“Seniors typically don’t buy life insurance because they don’t think they need it anymore,” says Jeff Leib, a life insurance specialist and co-founder of ICON Wealth and Legacy Partners in Woodland Hills, Calif.
Instead of going into the sale with the traditional mindset, Leib encourages advisors to keep solutions at the forefront: “It’s not a basic life insurance sale. It’s a problem-based sale. The advisor has to uncover the problem and show how life insurance is the best solution.”
Most of the hurdles advisors and their clients face surface in advanced-planning scenarios. Specifically, Leib cites estate planning and small-business planning: “Most of our [life insurance] sales are in the advanced-planning arena, where someone has tax issues to resolve or they are focused on leaving a legacy.”
Leib says the key to making the sale a success is to go back to the basics:
- Who are you targeting? Leib suggests starting with people who are looking to pass on a legacy to heirs and are concerned about upcoming changes to estate tax rules.
- What type of life insurance will appeal to them? Since price is a likely objection, some producers suggest term-to-age-100 policies which are generally cheaper but still provide lifetime coverage. Find the one that’s right for your customer.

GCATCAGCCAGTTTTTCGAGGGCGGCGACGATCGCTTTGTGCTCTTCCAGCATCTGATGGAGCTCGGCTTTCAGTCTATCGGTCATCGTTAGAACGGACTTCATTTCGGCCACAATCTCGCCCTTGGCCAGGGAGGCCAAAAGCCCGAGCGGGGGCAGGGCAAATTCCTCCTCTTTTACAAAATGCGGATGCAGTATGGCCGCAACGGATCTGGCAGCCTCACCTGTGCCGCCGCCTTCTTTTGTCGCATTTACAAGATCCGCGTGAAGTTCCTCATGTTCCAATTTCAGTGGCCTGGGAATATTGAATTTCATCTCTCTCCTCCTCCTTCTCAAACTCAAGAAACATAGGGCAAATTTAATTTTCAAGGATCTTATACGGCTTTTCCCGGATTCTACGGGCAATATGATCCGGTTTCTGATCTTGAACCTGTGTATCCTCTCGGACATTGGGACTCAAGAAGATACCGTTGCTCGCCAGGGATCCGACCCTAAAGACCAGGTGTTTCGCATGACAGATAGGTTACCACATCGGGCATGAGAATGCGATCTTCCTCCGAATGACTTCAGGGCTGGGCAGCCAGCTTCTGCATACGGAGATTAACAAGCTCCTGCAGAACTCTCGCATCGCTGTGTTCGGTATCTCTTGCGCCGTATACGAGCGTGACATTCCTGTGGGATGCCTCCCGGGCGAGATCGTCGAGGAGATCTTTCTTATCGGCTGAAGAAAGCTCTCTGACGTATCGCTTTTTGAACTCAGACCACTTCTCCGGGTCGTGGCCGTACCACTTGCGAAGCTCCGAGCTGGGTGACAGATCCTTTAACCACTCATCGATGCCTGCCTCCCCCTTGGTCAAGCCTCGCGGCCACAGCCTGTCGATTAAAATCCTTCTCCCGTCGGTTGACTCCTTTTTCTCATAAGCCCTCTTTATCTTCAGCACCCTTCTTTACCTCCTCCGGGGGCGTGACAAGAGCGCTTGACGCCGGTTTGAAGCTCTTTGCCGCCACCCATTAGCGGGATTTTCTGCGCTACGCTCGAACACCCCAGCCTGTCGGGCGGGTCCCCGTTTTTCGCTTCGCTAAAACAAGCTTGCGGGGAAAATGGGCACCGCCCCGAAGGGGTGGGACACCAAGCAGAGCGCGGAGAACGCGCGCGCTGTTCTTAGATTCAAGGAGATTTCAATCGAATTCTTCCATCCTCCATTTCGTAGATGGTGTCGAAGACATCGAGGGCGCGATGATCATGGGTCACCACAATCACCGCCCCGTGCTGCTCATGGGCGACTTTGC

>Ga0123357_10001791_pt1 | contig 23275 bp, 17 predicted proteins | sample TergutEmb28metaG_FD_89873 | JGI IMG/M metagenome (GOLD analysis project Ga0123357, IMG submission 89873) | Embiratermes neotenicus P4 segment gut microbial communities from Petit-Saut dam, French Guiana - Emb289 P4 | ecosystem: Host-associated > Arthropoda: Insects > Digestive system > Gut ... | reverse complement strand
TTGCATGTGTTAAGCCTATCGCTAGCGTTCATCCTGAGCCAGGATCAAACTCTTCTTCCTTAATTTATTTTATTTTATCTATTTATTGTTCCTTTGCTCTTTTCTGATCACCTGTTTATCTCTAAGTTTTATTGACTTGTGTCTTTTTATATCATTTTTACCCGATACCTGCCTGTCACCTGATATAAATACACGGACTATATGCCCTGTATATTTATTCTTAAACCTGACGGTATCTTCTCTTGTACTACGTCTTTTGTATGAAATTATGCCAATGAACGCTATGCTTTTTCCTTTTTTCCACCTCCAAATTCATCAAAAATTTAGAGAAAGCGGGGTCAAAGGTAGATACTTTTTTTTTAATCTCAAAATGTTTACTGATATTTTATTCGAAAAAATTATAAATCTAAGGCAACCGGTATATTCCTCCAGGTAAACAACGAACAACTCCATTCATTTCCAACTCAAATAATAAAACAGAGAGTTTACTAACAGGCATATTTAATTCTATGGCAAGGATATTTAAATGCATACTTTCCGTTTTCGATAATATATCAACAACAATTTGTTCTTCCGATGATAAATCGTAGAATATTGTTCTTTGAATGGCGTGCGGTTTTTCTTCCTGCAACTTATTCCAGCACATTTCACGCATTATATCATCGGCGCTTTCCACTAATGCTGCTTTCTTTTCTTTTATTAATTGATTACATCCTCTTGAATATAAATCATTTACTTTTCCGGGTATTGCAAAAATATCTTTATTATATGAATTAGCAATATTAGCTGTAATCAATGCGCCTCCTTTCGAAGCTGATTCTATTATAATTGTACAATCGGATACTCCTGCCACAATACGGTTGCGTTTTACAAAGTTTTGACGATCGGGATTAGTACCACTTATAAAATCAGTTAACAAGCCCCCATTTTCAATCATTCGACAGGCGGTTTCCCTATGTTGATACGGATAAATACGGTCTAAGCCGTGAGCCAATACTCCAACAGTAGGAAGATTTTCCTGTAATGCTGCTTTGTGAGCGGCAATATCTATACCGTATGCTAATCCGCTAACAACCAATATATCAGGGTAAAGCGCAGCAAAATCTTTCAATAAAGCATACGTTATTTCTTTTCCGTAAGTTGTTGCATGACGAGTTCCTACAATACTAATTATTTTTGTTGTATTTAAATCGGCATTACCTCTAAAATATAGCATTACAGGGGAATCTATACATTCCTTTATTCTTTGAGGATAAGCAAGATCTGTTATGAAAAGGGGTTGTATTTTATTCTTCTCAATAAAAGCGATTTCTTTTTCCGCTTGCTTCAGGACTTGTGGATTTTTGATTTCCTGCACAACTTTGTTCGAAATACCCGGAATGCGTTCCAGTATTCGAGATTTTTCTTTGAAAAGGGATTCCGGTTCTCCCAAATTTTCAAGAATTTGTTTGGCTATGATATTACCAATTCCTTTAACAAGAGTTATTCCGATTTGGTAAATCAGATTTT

- Where can these new prospects be found? Most producers cite referrals from current clients among their top sources, however an increasing number are relying on professional networking circles with accountants, attorneys and financial professionals.
- When should I approach the subject of life insurance? There’s no time like the present. This is especially prevalent for those interested in securing a legacy and those concerned about the coming flux in estate tax.
- Why would these prospects be interested in life insurance? To Leib, life insurance often serves as an income replacement for some seniors, replacing income from Social Security. Remember that everyone has different motivations. Take the time to find out your client’s.